In the “Information Age” we live in, we are confronted daily with issues, ideas, and news stories faster than our ability to absorb them can keep up. In days gone by (and I mean like two decades ago) the necessity for us to confront and formulate multiple opinions on so many things daily or even hourly didn’t exist. There may have been a “water cooler” discussion over some worthy topic at work, an important newspaper article to think about, or a story on the evening news to digest, but typically only a few a day.
Now, even when checking your home feed on Facebook, you are inundated with a host of earth-shattering stories and ideological challenges. Life on social networking isn’t all just cat pictures and Farmville anymore. Not only that, but the expectation of a response is as instant as the posting of the issue. When I scroll down my own feed at the moment, I see deadly protests in Venezuela, an article about the foolishness of snake handling churches, an article about people being buried alive, a treatise on the potential moral evils of the Judeo/Christian God, and varied responses to the recent “coming out” of Michael Sam and Ellen Page. That doesn’t even cover half of the pithy issues and stories that have been shared in the last day.
I, of course, share stories and issues as well. We all desire to inform and/or challenge our peers via our social networks about things that are important to us. Such interaction is a big part of what social networking is all about. Ironically, you will probably form an opinion of this blog entry, which addresses having to formulate opinions on articles, social network posts, stories, and blogs. That said, I want to encourage us all about this current reality in society; a reality where issues and ideas are constantly barraging us.
Here are some of the positives that result from this:
1. We are being tacitly encouraged to become faster thinkers and rely more on reason, evidence, and logic to ascertain good information and deflect the bad. If we cannot adapt to this social mode, we will be easily fooled and be reactionary to unsubstantiated claims. I chuckle when an “Onion” satire article inflames the sensibilities of a person who isn’t privy to such parody and “Poe” stories. I see this trend as a type of intellectual, “Natural Selection,” revealing the “fittest” for this new Internet driven world.
2. The Internet allows for us to be exposed to positive ideas, technologies, and relevant issues that we wouldn’t otherwise know about.
3. It is very hard for a person to be kept ignorant by those around them who would desire to limit their information access.
Here are some of the potential negatives:
1. Anyone, and I mean ANYONE can post anything they want and “trolls” are aplenty. Memes, photoshop, and slick looking, cheap or free websites can give the appearance of validity to an idea and the ability for people to share nonsense. Some of these are even dangerous. For example, when a person who needs effective medical treatment abandons such for the “essential oils” or “homeopathic remedies” they see in a meme or foolish article, they can actually die.
2. We can spend otherwise enjoyable time researching and formulating opinions on all the things we are exposed to. Ultimately though, it is on us to prioritize our time and shape our own online experience. If our exposure is stressing us out, we should curb internet time and/or rethink our “likes” and “friends list.” (I use the pronouns “I,” “us,” and “we” heavily as I consider these pros and cons because as we engage in online interaction, we are all in this new social world together)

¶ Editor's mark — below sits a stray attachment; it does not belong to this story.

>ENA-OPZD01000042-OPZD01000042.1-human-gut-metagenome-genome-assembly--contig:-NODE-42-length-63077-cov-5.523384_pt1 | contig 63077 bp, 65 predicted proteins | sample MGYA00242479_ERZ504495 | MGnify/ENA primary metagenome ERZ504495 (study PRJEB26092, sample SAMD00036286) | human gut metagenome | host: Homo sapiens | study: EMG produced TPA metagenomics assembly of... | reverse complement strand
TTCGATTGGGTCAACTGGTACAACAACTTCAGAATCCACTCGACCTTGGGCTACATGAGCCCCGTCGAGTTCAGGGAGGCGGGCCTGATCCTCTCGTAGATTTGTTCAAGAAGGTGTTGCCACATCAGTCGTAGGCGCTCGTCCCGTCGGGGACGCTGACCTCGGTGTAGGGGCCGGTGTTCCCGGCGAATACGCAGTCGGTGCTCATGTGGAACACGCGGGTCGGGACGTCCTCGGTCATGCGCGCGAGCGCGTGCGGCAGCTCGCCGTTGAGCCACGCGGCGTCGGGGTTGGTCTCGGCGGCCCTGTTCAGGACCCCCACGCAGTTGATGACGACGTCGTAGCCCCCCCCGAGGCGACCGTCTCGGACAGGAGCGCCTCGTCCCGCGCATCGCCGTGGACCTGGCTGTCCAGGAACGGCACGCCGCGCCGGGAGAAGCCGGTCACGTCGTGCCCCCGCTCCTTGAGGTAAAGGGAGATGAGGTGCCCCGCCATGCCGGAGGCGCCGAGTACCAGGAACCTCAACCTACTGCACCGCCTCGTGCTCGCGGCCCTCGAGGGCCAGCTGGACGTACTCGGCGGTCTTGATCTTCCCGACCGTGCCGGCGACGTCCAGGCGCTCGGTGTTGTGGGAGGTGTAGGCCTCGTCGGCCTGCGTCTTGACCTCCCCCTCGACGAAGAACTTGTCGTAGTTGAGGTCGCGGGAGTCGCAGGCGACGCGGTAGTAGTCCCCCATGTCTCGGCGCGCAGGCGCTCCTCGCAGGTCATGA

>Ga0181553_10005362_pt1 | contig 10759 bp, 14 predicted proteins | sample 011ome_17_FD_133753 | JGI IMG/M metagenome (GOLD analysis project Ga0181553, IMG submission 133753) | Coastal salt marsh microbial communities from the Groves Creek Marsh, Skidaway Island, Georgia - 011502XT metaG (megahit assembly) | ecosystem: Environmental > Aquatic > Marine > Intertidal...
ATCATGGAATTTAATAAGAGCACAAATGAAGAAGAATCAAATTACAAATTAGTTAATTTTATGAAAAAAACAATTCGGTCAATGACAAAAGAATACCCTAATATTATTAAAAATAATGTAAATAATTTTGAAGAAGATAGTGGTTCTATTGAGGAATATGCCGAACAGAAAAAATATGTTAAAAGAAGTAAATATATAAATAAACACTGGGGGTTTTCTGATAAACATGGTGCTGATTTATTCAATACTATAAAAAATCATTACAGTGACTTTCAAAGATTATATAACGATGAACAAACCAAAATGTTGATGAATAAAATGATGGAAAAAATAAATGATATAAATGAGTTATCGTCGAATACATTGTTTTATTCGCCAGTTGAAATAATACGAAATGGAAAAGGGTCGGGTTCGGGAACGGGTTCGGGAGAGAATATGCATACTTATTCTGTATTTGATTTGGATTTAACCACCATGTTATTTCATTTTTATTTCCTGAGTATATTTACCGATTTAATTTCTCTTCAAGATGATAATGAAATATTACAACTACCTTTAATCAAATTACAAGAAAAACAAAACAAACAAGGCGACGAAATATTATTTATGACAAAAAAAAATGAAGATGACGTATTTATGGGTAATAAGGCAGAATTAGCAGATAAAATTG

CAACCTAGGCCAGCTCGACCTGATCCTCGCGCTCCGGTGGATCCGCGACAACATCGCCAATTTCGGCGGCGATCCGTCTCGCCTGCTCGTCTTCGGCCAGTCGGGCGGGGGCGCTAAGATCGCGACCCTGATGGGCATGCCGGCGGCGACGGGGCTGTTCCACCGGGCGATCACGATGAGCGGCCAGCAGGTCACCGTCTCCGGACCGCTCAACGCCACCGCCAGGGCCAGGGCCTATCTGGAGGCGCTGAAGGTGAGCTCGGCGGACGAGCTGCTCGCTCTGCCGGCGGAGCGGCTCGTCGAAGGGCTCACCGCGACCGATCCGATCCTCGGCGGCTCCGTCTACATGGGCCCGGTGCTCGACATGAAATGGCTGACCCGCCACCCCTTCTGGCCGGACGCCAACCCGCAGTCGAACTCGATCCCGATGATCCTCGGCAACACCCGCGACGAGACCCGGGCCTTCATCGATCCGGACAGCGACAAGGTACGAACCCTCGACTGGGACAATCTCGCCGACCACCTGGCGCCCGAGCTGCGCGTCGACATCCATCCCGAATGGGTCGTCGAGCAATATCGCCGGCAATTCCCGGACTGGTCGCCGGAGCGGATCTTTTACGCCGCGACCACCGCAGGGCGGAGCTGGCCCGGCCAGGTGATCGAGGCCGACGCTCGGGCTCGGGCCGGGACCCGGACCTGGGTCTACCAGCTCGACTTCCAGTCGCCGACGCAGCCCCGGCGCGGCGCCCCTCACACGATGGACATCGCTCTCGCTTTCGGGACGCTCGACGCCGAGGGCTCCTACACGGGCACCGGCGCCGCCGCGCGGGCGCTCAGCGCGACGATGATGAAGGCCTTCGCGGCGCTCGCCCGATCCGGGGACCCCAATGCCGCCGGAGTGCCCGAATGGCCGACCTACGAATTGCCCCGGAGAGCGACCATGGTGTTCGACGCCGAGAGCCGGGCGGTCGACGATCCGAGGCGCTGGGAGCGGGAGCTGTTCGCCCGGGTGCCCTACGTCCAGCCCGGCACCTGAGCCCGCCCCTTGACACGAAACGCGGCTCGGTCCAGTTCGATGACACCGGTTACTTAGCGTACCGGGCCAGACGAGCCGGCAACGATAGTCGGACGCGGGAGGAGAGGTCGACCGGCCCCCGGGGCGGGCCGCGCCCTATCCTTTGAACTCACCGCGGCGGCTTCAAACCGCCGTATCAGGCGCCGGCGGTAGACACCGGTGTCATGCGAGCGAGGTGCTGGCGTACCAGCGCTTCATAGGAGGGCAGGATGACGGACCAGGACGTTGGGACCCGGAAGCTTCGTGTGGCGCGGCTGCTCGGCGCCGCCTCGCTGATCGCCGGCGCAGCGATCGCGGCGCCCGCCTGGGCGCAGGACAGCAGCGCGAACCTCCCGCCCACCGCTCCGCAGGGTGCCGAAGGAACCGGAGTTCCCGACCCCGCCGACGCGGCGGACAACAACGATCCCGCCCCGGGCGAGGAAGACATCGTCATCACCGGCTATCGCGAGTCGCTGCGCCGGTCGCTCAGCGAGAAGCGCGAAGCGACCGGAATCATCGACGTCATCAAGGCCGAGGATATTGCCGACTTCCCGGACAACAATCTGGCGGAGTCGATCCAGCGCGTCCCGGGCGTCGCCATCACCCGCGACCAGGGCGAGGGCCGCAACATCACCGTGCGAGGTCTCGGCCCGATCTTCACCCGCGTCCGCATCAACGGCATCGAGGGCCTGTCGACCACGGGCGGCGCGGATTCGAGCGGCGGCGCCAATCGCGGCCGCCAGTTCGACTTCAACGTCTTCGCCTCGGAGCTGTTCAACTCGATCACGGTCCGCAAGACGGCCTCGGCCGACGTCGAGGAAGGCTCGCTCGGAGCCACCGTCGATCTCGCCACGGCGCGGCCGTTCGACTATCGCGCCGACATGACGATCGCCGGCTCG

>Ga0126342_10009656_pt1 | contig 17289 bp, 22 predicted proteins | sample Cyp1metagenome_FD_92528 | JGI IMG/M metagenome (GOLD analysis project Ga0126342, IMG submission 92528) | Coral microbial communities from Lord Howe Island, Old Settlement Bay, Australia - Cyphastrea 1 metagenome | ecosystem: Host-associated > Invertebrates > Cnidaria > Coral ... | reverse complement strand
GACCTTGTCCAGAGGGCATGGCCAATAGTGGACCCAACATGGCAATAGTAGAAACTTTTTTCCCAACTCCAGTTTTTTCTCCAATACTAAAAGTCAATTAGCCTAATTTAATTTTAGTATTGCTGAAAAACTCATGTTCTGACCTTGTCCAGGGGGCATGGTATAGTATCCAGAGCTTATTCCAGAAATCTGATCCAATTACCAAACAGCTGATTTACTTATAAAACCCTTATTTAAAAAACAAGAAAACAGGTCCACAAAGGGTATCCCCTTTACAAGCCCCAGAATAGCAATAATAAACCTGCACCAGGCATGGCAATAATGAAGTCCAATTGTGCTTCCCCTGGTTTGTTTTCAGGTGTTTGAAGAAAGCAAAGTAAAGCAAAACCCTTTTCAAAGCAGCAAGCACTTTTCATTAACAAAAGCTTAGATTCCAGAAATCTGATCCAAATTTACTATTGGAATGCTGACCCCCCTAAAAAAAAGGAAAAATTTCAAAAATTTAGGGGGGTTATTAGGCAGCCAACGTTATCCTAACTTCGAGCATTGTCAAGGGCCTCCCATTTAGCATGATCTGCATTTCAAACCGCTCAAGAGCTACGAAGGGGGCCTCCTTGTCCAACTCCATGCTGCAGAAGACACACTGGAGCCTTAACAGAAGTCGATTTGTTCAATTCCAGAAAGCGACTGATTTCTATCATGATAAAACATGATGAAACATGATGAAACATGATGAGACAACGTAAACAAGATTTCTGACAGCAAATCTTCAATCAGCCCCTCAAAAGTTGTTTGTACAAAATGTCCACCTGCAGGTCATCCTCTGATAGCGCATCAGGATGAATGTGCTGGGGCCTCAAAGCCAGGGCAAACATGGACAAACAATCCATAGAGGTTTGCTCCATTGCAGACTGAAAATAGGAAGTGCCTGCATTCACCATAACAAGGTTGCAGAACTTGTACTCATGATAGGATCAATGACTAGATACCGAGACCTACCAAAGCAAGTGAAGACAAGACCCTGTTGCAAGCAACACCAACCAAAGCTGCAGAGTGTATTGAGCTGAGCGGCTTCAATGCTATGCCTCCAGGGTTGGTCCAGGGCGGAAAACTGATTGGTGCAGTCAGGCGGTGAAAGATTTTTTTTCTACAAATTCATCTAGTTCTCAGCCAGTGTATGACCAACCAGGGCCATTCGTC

All that brings me to an important consideration… Who says we need to have an instant opinion on everything? Who says we have to know everything? I think there is nothing wrong and everything right with asserting, “I’m just not sure. I’ll have to think about it and get back to you later.” Humbly saying, “I don’t know,” is also a glory in today’s world. In this modern Age of Ideas, intellectual humility and intellectual honesty is sometimes hard to come by. Of course, there are many things that you may have already considered and developed a position on. Share those positions straightaway of course, yet be willing to revise them if new data necessitates it.
Give yourself permission to take appropriate time to formulate an opinion or make a reasonable judgement regarding issues and ideas you think are worth considering. If you don’t have enough information at present, suspend judgement until you do. Then, you can do your due diligence to acquire sufficient data and/or perform needed philosophical consideration at an effective pace or at your leisure. You can also require those making certain assertions to provide their own evidence. It is not your responsibility to prove their ill-supported case for them or provide proof against a claim made sans evidence and reason. To quote Christopher Hitchens,
“That which can be asserted without evidence, can be dismissed without evidence.”
In temporarily suspending judgement, you’ll also be teaching those around you that you require time to consider issues of importance and lean on rationality over emotional, knee-jerk reactions. Be an example of effective intellectual methodology among your peers. Fostering a less emotionally reactionary society wouldn’t be a bad thing. Such an intellectual climate is even more desirable as society becomes increasingly dependent (if that is possible) on Internet social networking.
So, what are your thoughts? (Take all the time you need) 🙂
*The meme at the top of this blog is my creation, but feel free to use it as you wish.